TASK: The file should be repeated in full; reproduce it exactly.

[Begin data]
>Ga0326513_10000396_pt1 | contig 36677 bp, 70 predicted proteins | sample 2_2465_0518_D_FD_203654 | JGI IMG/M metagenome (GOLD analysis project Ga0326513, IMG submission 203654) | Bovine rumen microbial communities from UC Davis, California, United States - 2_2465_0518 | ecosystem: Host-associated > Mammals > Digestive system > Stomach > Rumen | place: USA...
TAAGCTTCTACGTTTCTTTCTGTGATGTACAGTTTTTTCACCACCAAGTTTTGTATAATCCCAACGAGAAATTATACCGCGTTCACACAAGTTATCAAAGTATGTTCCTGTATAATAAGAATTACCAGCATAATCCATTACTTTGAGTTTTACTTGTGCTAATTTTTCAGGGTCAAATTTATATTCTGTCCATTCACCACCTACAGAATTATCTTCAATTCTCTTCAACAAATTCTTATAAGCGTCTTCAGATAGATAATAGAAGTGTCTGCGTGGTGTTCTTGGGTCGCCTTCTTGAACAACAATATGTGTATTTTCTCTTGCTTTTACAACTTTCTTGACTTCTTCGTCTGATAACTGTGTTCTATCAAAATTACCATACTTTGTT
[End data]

>Ga0326513_10000396_pt1 | contig 36677 bp, 70 predicted proteins | sample 2_2465_0518_D_FD_203654 | JGI IMG/M metagenome (GOLD analysis project Ga0326513, IMG submission 203654) | Bovine rumen microbial communities from UC Davis, California, United States - 2_2465_0518 | ecosystem: Host-associated > Mammals > Digestive system > Stomach > Rumen | place: USA...
TAAGCTTCTACGTTTCTTTCTGTGATGTACAGTTTTTTCACCACCAAGTTTTGTATAATCCCAACGAGAAATTATACCGCGTTCACACAAGTTATCAAAGTATGTTCCTGTATAATAAGAATTACCAGCATAATCCATTACTTTGAGTTTTACTTGTGCTAATTTTTCAGGGTCAAATTTATATTCTGTCCATTCACCACCTACAGAATTATCTTCAATTCTCTTCAACAAATTCTTATAAGCGTCTTCAGATAGATAATAGAAGTGTCTGCGTGGTGTTCTTGGGTCGCCTTCTTGAACAACAATATGTGTATTTTCTCTTGCTTTTACAACTTTCTTGACTTCTTCGTCTGATAACTGTGTTCTATCAAAATTACCATACTTTGTT